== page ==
When the sensor data from the images is combined with the large pool of sensor data from other users, the data becomes societally important. The data can assist data scientists in generating insights and fresh knowledge that can be used by decision-makers across the country. Kooha is a free app that can be downloaded from Google Play.
According to the DOST-ASTI, Kooha uses the built-in sensors of a mobile device to gather real-time data like sound level, temperature, and humidity and embeds it into a snapshot, making it particularly valuable in research operations across industries thanks to the fresh knowledge it produces.
It added that even more useful Kooha features include the ability to contribute images to the community section, rate shared photos based on “awards” from other users, map the locations of pinned photos, and unlock “badges” by completing specific “achievements.”
As a useful tool application, Kooha reflects the reality that science and the arts may collaborate effectively to produce meaningful results. In addition, the DOST- ASTI’s Quality Management System (QMS) was recertified in accordance with the ISO 9001:2015 standard.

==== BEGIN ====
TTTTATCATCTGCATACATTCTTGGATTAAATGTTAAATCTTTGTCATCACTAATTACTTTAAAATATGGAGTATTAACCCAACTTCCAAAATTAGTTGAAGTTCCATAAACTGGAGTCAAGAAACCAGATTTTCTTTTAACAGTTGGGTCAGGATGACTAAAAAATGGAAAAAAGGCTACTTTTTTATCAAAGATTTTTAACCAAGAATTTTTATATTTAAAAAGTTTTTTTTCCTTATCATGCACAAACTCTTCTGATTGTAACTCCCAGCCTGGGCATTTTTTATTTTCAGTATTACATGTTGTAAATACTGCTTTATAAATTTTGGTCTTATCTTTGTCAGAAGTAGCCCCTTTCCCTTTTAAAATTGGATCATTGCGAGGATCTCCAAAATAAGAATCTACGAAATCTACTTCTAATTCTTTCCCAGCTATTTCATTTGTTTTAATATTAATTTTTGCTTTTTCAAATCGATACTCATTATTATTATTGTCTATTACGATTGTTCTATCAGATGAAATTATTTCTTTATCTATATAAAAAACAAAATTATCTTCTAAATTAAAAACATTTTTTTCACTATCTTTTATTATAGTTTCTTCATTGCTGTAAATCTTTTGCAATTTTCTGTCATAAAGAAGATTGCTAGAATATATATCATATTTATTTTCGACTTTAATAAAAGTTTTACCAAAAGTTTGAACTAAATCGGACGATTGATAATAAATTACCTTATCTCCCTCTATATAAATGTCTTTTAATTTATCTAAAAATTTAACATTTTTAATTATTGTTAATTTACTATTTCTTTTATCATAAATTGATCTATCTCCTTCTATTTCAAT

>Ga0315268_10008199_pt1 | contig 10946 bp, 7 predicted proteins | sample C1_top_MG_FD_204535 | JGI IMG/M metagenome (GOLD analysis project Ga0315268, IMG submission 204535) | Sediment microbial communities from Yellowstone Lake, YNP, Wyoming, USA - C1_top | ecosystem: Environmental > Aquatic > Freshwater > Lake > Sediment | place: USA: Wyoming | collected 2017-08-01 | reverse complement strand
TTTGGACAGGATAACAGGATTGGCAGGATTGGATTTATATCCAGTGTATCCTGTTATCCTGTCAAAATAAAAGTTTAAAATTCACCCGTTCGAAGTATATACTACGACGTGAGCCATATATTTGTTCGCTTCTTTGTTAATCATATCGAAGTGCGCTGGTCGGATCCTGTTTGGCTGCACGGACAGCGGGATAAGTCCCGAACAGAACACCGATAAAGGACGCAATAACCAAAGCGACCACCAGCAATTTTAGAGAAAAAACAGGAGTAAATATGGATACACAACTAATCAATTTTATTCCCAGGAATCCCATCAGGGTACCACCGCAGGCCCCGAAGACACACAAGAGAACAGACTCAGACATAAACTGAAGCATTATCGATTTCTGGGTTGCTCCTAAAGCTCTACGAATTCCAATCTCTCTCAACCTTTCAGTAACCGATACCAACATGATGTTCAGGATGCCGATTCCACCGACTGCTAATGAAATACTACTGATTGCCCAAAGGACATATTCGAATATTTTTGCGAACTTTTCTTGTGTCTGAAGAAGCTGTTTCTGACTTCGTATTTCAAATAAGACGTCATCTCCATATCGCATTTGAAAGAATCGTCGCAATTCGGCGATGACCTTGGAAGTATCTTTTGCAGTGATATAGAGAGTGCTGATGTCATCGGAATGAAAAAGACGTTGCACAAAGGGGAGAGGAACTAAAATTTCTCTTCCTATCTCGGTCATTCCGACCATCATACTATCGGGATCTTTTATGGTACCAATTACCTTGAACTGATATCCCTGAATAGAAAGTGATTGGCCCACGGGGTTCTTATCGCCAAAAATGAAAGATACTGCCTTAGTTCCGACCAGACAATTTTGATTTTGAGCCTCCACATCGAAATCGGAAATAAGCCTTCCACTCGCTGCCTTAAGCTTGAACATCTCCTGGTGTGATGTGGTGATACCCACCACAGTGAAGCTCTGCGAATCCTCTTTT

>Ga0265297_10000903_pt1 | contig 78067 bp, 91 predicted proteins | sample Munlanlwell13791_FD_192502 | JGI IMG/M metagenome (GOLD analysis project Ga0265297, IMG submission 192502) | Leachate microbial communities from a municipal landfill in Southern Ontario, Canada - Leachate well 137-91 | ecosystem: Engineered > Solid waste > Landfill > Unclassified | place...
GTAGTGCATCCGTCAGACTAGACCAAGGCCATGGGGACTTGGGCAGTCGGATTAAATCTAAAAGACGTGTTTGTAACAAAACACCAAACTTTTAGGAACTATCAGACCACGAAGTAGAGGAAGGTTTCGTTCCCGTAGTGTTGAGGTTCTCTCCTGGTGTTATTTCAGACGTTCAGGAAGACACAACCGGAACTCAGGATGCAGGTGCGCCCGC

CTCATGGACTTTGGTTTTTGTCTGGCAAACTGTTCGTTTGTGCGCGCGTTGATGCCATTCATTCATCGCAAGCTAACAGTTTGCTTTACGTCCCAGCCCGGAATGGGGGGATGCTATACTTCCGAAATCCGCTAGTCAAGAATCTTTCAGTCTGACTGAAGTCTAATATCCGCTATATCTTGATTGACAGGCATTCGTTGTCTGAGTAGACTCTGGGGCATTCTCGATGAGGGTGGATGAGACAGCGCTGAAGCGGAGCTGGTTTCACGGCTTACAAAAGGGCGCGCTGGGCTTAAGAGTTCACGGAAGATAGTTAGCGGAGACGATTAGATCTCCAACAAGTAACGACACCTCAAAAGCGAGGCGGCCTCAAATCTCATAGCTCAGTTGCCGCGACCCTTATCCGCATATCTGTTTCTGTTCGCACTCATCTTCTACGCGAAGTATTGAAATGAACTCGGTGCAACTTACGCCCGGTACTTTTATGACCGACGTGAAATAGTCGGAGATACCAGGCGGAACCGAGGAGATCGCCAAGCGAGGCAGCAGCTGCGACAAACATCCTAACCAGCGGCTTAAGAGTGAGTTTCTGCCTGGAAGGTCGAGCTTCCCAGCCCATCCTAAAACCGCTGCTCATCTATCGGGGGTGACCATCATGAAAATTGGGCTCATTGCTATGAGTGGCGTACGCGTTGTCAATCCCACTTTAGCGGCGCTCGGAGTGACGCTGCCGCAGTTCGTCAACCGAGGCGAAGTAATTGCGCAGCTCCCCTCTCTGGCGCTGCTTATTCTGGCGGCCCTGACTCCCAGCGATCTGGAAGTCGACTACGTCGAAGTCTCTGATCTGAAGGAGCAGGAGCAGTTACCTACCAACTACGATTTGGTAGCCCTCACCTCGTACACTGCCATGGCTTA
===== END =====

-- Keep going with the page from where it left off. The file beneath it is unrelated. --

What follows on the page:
Director of DOST-ASTI Franz A. de Leon stated that the ISO recertification demonstrates the DOST-ASTI’s dedication to continuously enhance its operations and assure successful service delivery – bringing science and technology closer to the people.
He added that their partners and stakeholders can be confident that the institute will constantly offer high-quality products and services because they adhere to the quality policy of developing relevant, timely, and impactful ICT- and electronics-based innovations.
The ISO certificate was the result of the DOST-ASTI management and staff’s collaborative efforts to expand its technologies and ensure the smooth execution of its mandate and functions. Reviewing and improving processes is critical to achieving the agency’s purpose of contributing to the achievement of national development priorities and the growth of Philippine firms through the provision of creative solutions centred on ICT and electronics technology.